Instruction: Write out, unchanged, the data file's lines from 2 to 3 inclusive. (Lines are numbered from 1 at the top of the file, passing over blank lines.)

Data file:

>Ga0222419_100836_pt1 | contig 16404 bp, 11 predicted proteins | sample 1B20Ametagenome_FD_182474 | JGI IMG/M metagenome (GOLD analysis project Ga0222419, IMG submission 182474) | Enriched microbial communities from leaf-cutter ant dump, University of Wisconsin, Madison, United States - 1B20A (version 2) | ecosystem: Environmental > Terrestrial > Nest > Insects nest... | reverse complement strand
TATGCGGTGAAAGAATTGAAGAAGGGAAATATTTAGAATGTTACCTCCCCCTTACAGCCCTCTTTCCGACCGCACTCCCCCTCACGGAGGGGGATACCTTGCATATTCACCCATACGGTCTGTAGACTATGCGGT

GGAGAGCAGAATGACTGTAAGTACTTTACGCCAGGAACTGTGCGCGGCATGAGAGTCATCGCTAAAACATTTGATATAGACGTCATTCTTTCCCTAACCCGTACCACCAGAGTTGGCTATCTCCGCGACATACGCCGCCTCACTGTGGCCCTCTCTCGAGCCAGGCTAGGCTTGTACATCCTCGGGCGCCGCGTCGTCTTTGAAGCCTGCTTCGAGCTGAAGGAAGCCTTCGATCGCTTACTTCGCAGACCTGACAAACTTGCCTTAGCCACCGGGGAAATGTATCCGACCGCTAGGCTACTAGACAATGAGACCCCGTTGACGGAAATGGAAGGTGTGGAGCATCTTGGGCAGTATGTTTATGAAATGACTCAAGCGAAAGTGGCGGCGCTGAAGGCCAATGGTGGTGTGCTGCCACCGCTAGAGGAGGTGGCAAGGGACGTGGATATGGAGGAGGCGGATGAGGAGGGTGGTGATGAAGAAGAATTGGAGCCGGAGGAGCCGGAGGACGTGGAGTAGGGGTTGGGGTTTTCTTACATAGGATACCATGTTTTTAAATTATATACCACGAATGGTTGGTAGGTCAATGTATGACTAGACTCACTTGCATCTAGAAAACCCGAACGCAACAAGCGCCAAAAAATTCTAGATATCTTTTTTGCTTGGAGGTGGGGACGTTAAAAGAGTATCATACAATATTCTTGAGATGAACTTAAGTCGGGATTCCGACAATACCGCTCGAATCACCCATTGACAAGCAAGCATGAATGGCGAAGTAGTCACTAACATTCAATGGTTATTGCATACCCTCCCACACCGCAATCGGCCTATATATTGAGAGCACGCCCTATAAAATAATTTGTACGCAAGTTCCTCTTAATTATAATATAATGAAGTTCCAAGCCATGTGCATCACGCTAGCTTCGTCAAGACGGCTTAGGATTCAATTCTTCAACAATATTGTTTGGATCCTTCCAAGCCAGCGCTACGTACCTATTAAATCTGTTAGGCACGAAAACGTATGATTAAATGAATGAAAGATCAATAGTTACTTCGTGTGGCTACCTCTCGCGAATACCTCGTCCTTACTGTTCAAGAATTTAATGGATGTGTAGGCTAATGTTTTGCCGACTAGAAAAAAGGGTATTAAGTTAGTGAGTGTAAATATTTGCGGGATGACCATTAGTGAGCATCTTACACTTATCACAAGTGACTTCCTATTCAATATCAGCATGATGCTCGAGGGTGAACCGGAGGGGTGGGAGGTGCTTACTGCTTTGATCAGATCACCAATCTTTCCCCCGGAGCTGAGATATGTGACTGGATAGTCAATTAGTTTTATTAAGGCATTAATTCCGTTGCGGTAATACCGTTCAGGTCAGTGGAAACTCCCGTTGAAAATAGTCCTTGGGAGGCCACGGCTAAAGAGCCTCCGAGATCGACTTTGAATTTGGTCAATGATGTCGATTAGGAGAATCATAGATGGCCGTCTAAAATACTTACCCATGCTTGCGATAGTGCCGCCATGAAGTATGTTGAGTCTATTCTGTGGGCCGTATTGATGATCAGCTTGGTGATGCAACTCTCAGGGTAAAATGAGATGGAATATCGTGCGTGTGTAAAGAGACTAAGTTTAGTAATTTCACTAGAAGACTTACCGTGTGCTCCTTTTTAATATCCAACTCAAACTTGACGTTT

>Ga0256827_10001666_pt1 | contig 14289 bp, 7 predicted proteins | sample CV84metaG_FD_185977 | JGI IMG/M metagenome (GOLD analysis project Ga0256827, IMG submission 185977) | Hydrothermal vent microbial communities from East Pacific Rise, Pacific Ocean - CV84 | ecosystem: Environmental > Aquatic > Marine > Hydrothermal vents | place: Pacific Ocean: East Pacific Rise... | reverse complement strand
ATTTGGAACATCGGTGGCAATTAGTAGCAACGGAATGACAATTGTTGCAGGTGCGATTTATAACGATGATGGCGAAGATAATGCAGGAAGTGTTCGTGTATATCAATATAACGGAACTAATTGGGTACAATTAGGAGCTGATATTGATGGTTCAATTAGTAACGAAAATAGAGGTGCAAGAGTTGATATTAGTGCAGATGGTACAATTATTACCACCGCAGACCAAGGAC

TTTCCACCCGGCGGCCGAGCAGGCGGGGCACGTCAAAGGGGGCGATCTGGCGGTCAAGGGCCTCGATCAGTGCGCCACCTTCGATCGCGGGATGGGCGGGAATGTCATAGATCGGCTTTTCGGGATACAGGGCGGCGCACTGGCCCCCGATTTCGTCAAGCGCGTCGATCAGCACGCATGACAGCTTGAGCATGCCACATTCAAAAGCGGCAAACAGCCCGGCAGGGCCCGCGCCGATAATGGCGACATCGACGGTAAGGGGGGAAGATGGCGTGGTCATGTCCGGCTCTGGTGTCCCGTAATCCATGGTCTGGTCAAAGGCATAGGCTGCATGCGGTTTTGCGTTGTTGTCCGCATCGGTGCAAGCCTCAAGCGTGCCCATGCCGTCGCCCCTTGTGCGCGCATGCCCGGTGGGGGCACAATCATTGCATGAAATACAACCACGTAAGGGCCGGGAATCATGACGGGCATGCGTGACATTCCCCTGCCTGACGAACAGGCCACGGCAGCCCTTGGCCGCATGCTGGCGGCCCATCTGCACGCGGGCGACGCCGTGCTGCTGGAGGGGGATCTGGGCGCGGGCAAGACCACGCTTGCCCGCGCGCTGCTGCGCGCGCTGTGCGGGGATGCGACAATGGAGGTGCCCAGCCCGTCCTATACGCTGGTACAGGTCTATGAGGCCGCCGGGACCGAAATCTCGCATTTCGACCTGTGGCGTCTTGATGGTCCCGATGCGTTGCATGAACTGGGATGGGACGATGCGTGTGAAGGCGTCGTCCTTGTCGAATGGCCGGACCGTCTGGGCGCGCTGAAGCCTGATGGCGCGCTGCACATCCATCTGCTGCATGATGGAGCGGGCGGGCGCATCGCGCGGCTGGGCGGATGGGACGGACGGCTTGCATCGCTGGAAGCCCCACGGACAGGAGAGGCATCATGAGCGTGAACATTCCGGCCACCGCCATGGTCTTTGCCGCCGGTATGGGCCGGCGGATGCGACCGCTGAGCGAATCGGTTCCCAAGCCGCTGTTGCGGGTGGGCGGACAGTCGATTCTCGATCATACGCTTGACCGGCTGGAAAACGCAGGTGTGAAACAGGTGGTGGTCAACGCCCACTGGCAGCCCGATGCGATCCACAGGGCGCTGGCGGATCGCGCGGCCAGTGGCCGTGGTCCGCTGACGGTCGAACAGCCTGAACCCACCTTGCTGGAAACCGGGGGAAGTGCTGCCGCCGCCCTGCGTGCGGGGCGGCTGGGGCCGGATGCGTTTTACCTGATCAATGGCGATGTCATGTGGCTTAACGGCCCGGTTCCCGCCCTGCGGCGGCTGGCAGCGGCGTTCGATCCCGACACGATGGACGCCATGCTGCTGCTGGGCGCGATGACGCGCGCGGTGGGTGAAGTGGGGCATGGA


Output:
TATGCGGTGAAAGAATTGAAGAAGGGAAATATTTAGAATGTTACCTCCCCCTTACAGCCCTCTTTCCGACCGCACTCCCCCTCACGGAGGGGGATACCTTGCATATTCACCCATACGGTCTGTAGACTATGCGGT

GGAGAGCAGAATGACTGTAAGTACTTTACGCCAGGAACTGTGCGCGGCATGAGAGTCATCGCTAAAACATTTGATATAGACGTCATTCTTTCCCTAACCCGTACCACCAGAGTTGGCTATCTCCGCGACATACGCCGCCTCACTGTGGCCCTCTCTCGAGCCAGGCTAGGCTTGTACATCCTCGGGCGCCGCGTCGTCTTTGAAGCCTGCTTCGAGCTGAAGGAAGCCTTCGATCGCTTACTTCGCAGACCTGACAAACTTGCCTTAGCCACCGGGGAAATGTATCCGACCGCTAGGCTACTAGACAATGAGACCCCGTTGACGGAAATGGAAGGTGTGGAGCATCTTGGGCAGTATGTTTATGAAATGACTCAAGCGAAAGTGGCGGCGCTGAAGGCCAATGGTGGTGTGCTGCCACCGCTAGAGGAGGTGGCAAGGGACGTGGATATGGAGGAGGCGGATGAGGAGGGTGGTGATGAAGAAGAATTGGAGCCGGAGGAGCCGGAGGACGTGGAGTAGGGGTTGGGGTTTTCTTACATAGGATACCATGTTTTTAAATTATATACCACGAATGGTTGGTAGGTCAATGTATGACTAGACTCACTTGCATCTAGAAAACCCGAACGCAACAAGCGCCAAAAAATTCTAGATATCTTTTTTGCTTGGAGGTGGGGACGTTAAAAGAGTATCATACAATATTCTTGAGATGAACTTAAGTCGGGATTCCGACAATACCGCTCGAATCACCCATTGACAAGCAAGCATGAATGGCGAAGTAGTCACTAACATTCAATGGTTATTGCATACCCTCCCACACCGCAATCGGCCTATATATTGAGAGCACGCCCTATAAAATAATTTGTACGCAAGTTCCTCTTAATTATAATATAATGAAGTTCCAAGCCATGTGCATCACGCTAGCTTCGTCAAGACGGCTTAGGATTCAATTCTTCAACAATATTGTTTGGATCCTTCCAAGCCAGCGCTACGTACCTATTAAATCTGTTAGGCACGAAAACGTATGATTAAATGAATGAAAGATCAATAGTTACTTCGTGTGGCTACCTCTCGCGAATACCTCGTCCTTACTGTTCAAGAATTTAATGGATGTGTAGGCTAATGTTTTGCCGACTAGAAAAAAGGGTATTAAGTTAGTGAGTGTAAATATTTGCGGGATGACCATTAGTGAGCATCTTACACTTATCACAAGTGACTTCCTATTCAATATCAGCATGATGCTCGAGGGTGAACCGGAGGGGTGGGAGGTGCTTACTGCTTTGATCAGATCACCAATCTTTCCCCCGGAGCTGAGATATGTGACTGGATAGTCAATTAGTTTTATTAAGGCATTAATTCCGTTGCGGTAATACCGTTCAGGTCAGTGGAAACTCCCGTTGAAAATAGTCCTTGGGAGGCCACGGCTAAAGAGCCTCCGAGATCGACTTTGAATTTGGTCAATGATGTCGATTAGGAGAATCATAGATGGCCGTCTAAAATACTTACCCATGCTTGCGATAGTGCCGCCATGAAGTATGTTGAGTCTATTCTGTGGGCCGTATTGATGATCAGCTTGGTGATGCAACTCTCAGGGTAAAATGAGATGGAATATCGTGCGTGTGTAAAGAGACTAAGTTTAGTAATTTCACTAGAAGACTTACCGTGTGCTCCTTTTTAATATCCAACTCAAACTTGACGTTT